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Spending cuts trigger long lines and waits at Nogales ports of entry

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Spending cuts trigger long lines and waits at Nogales ports of entry

CREATED Mar. 5, 2013

Reporter: Marcelino Benito

NOGALES, Ariz. (KGUN9-TV) - Budget cuts in Washington are rippling right down to Southern Arizona and U.S. Customs and Border Protection. For you, it could mean backups and longer wait times at the border. But what does that mean for business?

It's business as usual at J.C Distributing, at least inside the warehouse. But if and when the trucks make it here is out of their control.

"The cuts to CBP are a national disaster," said Jaime Chamberlain, President of J.C Distributing.

Eighty-five million dollars slashed just like that. Customs and Border Protection will inevitably feel the pain. So will the businesses that rely on them says Chamberlain.

"We cannot have these cuts affect our business and continue to be successful," said Chamberlain. "We will lose our competitive edge."

Just four days in to the sequester and things already feel slower along the border. This is what CBP told us:

"CBP reduced overtime this weekend at ports of entry around the country and effects are already visible. Lanes that would have been previously open due to overtime staffing were closed...further exacerbating wait times at ports. In coming weeks, we will see additional impacts as furloughs take place."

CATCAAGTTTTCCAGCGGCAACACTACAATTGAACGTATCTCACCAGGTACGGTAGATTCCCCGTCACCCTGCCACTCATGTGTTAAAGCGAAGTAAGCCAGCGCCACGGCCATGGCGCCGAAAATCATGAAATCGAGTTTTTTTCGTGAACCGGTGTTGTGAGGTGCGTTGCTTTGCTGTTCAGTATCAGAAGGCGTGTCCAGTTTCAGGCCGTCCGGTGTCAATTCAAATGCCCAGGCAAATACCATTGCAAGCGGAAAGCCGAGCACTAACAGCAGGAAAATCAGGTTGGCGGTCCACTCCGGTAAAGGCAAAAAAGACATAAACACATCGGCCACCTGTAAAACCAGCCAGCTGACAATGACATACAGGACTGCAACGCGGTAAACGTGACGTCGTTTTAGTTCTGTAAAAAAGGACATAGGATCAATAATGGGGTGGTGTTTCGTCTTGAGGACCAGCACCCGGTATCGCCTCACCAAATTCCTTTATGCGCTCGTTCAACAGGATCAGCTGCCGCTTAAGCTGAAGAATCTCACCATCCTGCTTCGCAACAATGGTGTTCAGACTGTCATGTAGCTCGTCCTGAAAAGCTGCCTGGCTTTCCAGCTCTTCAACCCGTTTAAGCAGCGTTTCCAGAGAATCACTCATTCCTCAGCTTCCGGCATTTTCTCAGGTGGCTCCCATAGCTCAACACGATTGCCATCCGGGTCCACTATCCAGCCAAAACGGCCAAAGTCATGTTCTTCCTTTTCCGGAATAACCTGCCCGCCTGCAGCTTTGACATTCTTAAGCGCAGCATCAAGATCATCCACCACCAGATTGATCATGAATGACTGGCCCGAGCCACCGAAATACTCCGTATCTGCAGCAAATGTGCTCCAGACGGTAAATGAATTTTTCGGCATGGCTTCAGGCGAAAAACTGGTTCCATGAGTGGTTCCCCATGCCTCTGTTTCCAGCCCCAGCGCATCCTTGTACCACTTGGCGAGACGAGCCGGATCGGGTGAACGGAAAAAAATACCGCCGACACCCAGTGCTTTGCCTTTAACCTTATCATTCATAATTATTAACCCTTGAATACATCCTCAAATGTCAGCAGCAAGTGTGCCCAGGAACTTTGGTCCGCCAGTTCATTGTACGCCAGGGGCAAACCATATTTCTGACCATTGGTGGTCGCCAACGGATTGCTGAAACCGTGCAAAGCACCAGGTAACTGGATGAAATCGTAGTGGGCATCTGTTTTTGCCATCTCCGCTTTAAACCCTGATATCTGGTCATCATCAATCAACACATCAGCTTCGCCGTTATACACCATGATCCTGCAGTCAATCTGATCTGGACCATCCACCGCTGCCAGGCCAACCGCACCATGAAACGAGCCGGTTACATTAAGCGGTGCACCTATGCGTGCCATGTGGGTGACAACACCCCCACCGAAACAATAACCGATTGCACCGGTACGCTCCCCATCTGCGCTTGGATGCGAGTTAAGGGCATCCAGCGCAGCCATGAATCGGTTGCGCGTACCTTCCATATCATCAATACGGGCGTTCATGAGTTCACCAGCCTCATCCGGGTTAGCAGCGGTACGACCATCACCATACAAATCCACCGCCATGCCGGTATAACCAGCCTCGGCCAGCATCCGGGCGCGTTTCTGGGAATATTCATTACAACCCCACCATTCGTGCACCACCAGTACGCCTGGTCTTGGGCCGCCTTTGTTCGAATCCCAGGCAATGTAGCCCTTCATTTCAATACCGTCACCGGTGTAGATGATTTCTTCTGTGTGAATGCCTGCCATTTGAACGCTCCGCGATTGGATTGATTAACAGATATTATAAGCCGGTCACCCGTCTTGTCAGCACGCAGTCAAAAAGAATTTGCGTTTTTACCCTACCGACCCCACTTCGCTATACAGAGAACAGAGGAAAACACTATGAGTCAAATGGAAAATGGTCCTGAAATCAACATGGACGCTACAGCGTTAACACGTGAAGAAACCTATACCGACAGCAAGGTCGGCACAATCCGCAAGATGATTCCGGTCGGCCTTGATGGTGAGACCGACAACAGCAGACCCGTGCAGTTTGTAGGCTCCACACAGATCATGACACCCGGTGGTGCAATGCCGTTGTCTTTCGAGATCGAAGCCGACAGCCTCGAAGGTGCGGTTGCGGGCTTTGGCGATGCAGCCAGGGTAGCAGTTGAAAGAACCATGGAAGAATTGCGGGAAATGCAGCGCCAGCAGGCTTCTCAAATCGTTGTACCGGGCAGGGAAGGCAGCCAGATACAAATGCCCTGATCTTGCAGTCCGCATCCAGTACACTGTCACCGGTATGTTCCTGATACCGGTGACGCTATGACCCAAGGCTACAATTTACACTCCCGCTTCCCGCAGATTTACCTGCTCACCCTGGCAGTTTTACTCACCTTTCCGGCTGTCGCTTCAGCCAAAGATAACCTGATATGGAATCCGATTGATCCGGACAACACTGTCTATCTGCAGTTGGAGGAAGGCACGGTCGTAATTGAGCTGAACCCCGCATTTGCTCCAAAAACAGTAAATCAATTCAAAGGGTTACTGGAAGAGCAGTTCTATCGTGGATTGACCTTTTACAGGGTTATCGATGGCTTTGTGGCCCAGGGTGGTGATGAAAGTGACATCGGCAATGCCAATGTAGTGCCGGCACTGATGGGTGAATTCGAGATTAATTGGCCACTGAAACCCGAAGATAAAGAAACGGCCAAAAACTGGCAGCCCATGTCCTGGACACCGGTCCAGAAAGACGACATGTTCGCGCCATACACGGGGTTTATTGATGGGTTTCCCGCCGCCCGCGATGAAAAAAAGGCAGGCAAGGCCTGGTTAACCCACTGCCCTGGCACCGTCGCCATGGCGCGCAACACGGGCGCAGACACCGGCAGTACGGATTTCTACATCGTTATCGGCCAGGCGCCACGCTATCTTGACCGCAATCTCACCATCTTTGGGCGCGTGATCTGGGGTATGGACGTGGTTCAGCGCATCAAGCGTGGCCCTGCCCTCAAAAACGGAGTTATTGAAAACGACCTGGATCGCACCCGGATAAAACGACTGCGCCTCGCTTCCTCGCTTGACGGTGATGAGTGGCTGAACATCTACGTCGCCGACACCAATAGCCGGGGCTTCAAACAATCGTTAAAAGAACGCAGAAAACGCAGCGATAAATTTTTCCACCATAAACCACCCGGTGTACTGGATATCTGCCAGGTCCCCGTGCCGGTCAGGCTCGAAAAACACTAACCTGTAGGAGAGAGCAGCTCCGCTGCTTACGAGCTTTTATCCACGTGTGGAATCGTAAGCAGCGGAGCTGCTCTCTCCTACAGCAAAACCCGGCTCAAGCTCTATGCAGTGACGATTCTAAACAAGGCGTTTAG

"Everybody's feeling anxious," said Chamberlain.

Anxious because more closed lanes mean longer waits.

"Sometimes, days we have 8 to 12 hour waits," said Chamberlain.

Less staffing at the ports of entry in Nogales translates to a loss in commerce, foot traffic and financial hit for businesses across the border town.

"One thing we cannot afford to lose is our economic power," said Chamberlain. "Our ports of entry are the jewels of economic drivers."

So for now, businesses wait to see what happens next, hopeful Washington can reach a deal.

"How frustrated are you?" asked 9OYS reporter Marcelino Benito. "I think this will be a bump in the road, but it will be a bump in the road tougher than others," said Chamberlain. "But we will survive.

And this is really just the beginning. CBP says peak wait times at ports of entry could double up to several hours or more. There is also talk of doing away with Sunday commercial service at the ports. But CBP says they will work very closely with businesses to do the best they can with the resources they are getting from the federal government.

The worst of these cuts can still be avoided if Congress can reach a deal by March 27th.